So how should banks approach building a digitisation strategy (potential comprised of multiple BaaS providers)? The key is for banks to take advantage of the networked economy and the future broader digital distribution. As an example, if a bank can optimise the use of their client’s digital time (i.e., the time clients spend outside of the banks’ digital channels) then the bank has an opportunity to foster a deeper more meaningful digital relationship increasing client value. A 2015 report by Ofcom, the UK communications regulator, found that the amount of time Britons spend online had doubled in the previous decade, largely thanks to increasing use of smartphones and tablets. This will rise further as the quality and range of available services continues to surge.
This is best illustrated using a consumer industry example such as online retail giant Amazon. Through the pioneering of algorithmic recommendation engines based on machine learning, Amazon is highly advanced in predicting consumer behaviour and can endorse future purchases which may be of interest to their users, based on a combination of navigation behaviour and purchasing activity both on an individual and aggregated level. The difference now is that this capability is no longer confined to Amazon’s own site or apps. When an Amazon customer accepts cookies on its site, the firm is then able to collect real-time behavioural, contextual and time related data that, when combined with their existing information on the user’s Amazon site navigation and purchasing preferences, can make even more accurate predictions on his or her return to the Amazon site. Moreover, Amazon has the ability to place highly targeted content on other sites frequently visited by that user, for example promoting books or other products that fit the customer’s current interests thus likely improving their users entire digital experience.
Banks are used to defending their slice of an estimated $100 billion industry. However, many have not yet made optimal use of the networked economy centred on the broader digital distribution of every single consumer good and service which is estimated to reach $60 trillion by 2025 (according to McKinsey’s Global Banking Report 2016). The opportunity here is that by shifting to an Open Banking business model, banks could capture a tiny share of this networked economy which could be worth much more than their respective share of the significantly smaller banking industry.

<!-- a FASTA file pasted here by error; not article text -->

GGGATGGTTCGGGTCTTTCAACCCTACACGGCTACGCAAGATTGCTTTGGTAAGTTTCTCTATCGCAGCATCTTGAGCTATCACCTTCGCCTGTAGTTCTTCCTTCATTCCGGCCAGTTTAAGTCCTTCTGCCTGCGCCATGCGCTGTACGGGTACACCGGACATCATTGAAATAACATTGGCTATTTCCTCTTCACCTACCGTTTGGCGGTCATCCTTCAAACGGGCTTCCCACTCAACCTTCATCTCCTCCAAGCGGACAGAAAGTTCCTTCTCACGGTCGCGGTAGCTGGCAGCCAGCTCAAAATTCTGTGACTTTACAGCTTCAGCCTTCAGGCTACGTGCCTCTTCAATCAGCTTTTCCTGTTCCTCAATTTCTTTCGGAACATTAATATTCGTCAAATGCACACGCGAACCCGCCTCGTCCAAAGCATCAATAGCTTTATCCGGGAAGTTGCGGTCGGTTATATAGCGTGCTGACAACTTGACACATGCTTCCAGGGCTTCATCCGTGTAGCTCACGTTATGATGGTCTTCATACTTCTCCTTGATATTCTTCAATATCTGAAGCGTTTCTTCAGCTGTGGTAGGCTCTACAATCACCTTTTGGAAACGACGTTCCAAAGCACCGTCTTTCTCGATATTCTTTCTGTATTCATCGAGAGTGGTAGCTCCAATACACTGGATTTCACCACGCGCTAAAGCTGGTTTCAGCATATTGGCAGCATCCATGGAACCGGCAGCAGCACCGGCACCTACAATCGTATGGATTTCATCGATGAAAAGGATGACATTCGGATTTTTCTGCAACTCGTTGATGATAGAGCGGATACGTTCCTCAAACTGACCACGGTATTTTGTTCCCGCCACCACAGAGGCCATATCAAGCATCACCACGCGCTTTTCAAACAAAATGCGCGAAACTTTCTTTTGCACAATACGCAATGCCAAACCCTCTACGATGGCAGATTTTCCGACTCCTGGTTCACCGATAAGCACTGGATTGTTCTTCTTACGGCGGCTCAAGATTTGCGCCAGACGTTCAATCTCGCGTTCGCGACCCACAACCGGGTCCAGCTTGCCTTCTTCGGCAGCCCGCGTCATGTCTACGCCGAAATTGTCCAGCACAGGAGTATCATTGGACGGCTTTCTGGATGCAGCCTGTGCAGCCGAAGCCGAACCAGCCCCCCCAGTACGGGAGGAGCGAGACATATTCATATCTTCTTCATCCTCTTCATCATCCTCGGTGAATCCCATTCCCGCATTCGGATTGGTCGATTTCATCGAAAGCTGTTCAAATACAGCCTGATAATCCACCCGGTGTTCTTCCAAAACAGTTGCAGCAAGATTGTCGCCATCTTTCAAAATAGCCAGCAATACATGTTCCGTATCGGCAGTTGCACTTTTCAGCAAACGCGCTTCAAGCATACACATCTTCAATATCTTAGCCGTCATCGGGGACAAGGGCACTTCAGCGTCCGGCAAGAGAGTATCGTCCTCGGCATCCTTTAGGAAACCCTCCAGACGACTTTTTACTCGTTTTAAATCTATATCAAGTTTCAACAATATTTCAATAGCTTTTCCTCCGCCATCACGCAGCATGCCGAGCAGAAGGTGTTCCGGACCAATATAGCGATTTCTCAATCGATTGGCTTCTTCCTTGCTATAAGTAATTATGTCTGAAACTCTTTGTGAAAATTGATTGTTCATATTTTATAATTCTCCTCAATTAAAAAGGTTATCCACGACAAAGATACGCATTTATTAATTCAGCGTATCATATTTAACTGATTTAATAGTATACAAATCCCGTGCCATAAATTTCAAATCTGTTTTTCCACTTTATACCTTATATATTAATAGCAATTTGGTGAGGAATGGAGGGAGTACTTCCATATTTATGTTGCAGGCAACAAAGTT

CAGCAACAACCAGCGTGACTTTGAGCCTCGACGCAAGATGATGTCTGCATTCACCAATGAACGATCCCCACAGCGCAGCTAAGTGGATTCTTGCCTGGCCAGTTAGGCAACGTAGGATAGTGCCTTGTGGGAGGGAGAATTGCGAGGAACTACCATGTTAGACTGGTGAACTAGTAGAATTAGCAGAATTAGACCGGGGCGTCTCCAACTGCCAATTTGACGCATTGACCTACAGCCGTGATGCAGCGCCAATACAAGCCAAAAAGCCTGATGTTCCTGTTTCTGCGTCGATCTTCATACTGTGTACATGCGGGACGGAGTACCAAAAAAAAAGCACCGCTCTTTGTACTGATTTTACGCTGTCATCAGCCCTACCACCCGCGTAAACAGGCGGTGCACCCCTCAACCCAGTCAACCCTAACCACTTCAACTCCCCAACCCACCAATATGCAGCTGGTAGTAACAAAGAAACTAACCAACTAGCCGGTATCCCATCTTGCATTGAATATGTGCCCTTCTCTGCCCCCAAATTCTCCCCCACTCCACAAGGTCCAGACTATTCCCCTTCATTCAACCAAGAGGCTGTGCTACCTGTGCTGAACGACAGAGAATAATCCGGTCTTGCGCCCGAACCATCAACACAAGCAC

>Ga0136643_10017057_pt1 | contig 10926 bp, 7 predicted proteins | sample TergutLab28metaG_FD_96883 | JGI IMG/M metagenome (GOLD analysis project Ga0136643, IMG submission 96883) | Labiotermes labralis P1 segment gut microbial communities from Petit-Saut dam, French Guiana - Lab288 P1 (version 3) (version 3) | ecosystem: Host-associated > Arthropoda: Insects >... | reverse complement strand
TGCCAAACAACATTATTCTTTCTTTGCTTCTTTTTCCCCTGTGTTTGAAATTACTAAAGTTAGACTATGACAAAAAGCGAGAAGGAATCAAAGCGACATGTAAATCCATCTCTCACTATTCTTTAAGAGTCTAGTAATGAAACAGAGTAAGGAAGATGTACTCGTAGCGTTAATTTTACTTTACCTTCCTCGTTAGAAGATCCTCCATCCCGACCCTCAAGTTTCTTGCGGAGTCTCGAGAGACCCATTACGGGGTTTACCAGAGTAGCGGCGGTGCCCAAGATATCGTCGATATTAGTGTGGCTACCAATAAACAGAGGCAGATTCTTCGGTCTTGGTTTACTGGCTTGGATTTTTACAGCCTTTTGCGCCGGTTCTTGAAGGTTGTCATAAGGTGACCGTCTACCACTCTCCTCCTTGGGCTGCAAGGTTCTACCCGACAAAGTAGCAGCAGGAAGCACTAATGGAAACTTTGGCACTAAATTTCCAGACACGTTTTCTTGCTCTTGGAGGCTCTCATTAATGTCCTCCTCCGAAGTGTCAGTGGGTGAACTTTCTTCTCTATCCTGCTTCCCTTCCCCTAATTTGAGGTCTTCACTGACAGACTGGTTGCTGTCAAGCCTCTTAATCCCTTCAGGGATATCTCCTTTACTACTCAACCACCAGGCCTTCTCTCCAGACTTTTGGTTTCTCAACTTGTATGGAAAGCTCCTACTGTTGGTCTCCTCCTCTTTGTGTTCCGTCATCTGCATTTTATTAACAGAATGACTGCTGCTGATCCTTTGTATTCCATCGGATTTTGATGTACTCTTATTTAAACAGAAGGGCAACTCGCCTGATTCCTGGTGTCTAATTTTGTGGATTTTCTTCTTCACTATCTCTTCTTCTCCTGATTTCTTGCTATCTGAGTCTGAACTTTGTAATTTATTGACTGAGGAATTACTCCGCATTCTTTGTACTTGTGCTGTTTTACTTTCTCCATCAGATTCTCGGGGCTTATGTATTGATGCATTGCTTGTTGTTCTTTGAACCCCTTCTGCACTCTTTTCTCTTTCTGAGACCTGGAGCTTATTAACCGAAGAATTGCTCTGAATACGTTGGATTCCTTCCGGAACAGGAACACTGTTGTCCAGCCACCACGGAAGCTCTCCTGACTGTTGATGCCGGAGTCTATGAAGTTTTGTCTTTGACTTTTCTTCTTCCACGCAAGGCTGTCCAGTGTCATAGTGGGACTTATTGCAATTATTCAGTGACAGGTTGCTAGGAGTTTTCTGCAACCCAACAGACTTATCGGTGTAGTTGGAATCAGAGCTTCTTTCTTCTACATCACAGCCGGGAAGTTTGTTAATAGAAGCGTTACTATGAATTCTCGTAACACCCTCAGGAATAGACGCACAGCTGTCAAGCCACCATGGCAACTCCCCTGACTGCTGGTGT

Many banks are beginning to embrace digital transformation, recognising the opportunities to enhance the user experience by delivering customisable services across multiple platforms and, where appropriate, sourcing complementary services from third parties via OpenAPIs. But the full potential of such investments will not be realised if banks and other financial technology (Fintechs) firms don’t continue to push the boundaries, exploring the opportunities of digitisation to better understand and fulfil clients’ needs and desires.
Big data analytics and artificial intelligence (AI) programmes that have been driving client knowledge and understanding in consumer-facing sectors are becoming increasingly available to banks. This is enabling them to match their marketing messages to customers’ fast-changing priorities more accurately, thereby increasing interaction levels and, ideally, transaction volumes. Converting client interests into financial transactions is the ultimate goal; as should be generating tangible value from the networked economy. Furthermore these same programmes can also aid in the development of more engaging and accurate methods of evaluating a client’s knowledge, experience, appropriateness, and investment risk tolerances. This approach will better equip these firms to present the right investment products and services to the right investors, thus aiding in the sustainability of the entire financial industry.